The Real Estate (Dealers & Developers) Act, and the establishment of the Real Estate Board represent the culmination of several attempts to bring order to the conduct of real estate business. This was necessary to protect members of the public who use the services of real estate dealers to purchase property or who contract with private land and housing developers for the acquisition of units in housing schemes.
The introduction of the legislation to regulate the real estate profession was the subject of much public debate and ministerial attention for over two decades. Draft legislation was first prepared by the Chief Parliamentary Counsel from as far back as 1969 and progressed to the point where a third printing of the Bill, The Real Estate (Licencing of Brokers and Salesmen) Act, was released in 1972, just before the government changed in that year.
A second attempt to get legislation on the statute books was made in 1973 when a new Bill, The Real Estate (Regulation of Sales) Act was drafted, but once again the Bill was never taken to Parliament.
The matter resurfaced as an area of public concern in 1975, when the Duffus Commission of Enquiry into the practice of land developers was held.
Recommendations were made in the Commission's Interim Report for the enactment of legislation to protect members of the public contracting with private land and housing developers, and salesmen engaged in such business.
Sir Herbert Duffus when submitting this report on February 24, 1976 , observed:
"There can be no doubt whatever that the private developers of land in this country have contributed enormously to the provision of homes for its inhabitants.....Unfortunately, some persons with little or no experience in land development embarked on schemes which for one reason or the other have failed and within recent years a number of persons have jumped on the bandwagon of land development with sole object of enriching themselves at the expense of those who could least afford to lose their hard earned savings. The evidence given at this enquiry has shown that successful land and housing development requires considerable expertise and adequate financial resources. There are many pitfalls awaiting the inexperienced developer and if dishonesty is coupled with ignorance, or lack of experience, bike games Kids games then the unfortunate purchaser is almost certainly placed in a position where he will lose his cash deposits or find himself tied with future liabilities which he may never be able to discharge".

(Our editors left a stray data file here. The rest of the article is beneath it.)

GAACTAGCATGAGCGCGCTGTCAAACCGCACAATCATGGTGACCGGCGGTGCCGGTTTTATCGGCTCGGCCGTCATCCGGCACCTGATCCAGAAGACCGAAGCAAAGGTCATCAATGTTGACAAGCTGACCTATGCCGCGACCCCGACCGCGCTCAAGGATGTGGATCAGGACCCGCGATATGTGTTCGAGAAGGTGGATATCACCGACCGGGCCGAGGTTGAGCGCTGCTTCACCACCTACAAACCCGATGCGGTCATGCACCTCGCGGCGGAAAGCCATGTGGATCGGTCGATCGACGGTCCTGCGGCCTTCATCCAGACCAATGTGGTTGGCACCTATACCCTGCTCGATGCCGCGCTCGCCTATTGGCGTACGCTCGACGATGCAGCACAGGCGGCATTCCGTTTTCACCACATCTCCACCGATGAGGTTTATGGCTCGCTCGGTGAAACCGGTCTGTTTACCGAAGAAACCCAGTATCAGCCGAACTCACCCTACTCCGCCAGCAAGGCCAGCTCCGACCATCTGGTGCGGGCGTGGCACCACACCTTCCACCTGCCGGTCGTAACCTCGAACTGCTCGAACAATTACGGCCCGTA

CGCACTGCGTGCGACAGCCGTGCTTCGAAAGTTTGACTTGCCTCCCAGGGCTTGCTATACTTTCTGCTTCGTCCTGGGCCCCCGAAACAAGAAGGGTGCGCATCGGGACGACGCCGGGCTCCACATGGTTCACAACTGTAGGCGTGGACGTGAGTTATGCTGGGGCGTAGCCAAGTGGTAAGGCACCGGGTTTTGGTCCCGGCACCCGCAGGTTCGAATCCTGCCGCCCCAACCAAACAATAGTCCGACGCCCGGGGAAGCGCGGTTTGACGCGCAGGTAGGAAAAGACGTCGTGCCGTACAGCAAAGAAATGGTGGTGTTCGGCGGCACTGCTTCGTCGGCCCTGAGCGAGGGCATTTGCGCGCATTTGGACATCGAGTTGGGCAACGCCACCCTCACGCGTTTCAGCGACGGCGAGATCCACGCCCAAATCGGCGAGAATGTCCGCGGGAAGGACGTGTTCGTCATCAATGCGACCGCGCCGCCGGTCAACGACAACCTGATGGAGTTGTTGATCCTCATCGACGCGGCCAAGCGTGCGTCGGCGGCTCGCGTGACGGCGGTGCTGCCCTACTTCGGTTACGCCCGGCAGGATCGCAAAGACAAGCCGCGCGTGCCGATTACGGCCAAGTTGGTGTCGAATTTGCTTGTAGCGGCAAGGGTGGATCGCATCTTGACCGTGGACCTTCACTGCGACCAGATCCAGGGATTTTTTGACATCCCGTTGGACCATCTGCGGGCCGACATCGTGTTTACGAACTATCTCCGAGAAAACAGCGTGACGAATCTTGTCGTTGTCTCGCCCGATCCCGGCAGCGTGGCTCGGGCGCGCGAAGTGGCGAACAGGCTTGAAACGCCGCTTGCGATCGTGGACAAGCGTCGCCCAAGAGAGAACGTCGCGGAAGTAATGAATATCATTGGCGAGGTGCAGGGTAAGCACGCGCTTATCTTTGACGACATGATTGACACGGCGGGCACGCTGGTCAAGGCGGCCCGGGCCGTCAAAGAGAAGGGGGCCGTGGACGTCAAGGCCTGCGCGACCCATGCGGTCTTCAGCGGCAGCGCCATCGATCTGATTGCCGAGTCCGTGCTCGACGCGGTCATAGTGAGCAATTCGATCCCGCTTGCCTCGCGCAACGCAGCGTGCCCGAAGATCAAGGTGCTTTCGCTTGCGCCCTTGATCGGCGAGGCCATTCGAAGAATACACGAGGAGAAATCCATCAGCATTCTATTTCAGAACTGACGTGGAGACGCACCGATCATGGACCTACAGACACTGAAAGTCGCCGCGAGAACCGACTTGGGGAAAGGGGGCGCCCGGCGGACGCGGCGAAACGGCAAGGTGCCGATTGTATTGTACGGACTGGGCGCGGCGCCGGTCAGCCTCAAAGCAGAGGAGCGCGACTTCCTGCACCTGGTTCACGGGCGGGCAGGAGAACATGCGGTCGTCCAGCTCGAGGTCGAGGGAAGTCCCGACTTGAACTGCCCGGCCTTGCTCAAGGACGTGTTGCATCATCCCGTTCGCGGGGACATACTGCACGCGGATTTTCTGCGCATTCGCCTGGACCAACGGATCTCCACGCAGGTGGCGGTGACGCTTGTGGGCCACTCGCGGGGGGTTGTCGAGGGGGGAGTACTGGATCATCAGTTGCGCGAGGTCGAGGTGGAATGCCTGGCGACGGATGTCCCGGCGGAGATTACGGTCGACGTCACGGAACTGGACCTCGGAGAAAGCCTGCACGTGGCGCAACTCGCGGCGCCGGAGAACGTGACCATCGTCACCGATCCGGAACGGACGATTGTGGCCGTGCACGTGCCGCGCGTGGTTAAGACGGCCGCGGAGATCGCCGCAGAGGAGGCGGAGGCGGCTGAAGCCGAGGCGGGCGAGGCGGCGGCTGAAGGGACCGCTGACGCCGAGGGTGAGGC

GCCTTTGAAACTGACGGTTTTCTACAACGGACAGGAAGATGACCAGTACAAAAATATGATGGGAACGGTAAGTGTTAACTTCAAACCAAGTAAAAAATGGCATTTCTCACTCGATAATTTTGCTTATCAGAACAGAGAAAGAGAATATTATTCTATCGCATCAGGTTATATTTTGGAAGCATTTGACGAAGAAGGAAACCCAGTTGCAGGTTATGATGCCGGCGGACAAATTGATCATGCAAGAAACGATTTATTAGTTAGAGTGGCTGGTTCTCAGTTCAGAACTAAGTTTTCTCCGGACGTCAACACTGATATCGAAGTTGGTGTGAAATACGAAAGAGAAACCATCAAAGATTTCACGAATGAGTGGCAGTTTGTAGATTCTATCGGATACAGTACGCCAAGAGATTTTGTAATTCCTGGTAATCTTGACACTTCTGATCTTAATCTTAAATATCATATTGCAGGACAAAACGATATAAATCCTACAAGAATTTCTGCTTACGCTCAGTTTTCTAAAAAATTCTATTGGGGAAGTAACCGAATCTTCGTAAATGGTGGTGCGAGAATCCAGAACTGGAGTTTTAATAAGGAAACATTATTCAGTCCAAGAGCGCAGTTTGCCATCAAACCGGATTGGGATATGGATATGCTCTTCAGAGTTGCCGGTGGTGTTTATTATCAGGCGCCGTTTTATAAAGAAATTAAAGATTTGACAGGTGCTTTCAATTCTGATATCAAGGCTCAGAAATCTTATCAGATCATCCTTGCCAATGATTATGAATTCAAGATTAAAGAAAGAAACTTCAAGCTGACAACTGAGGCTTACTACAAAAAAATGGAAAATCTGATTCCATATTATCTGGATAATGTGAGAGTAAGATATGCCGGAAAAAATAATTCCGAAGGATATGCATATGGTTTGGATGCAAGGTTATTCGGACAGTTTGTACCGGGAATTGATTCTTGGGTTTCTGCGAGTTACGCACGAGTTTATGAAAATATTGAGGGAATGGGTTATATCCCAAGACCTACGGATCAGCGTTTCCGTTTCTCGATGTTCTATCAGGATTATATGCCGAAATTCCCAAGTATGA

An analysis by the Ministry of Finance and Planning in 1975 concluded that, based on statements of complaints made up to that time, some 6.33 million Jamaican dollars were paid over by 2,400 persons to 63 developers as down payments on various forms of real estate, which were never realised.
In 1980, based on the issues spelt out in the Duffus Report and its recommendations, a team of legal consultants worked on a draft bill for a Real Estate and Land Development Act.
Following an analysis of the draft it was concluded that there was need to address more urgently certain major problems viz:
It was concluded that legislation needed to deal with:
These problems were addressed in the submission to the Interim Real Estate Board, which was appointed in 1982 from among persons with knowledge of the issues involved, under the chairmanship of Honourable Ewart Forrest, PC.
Based on the submission of the Interim Board, Cabinet gave approval for the formal drafting of legislation to make provision for the licensing, regulation and control of persons engaged as dealers or salesmen in real estate; the regulation of dealings in land in development schemes; and for related matters.
The Real Estate (Dealers & Developers) Act, Act 18 of 1987, was signed by the Governor General on July 24, 1987 .
The Real Estate Board, comprising eleven persons, was first appointed on October 1, 1987 under the chairmanship of Honourable Ewart Forrest PC.
The Act came into operation on September 1, 1988 .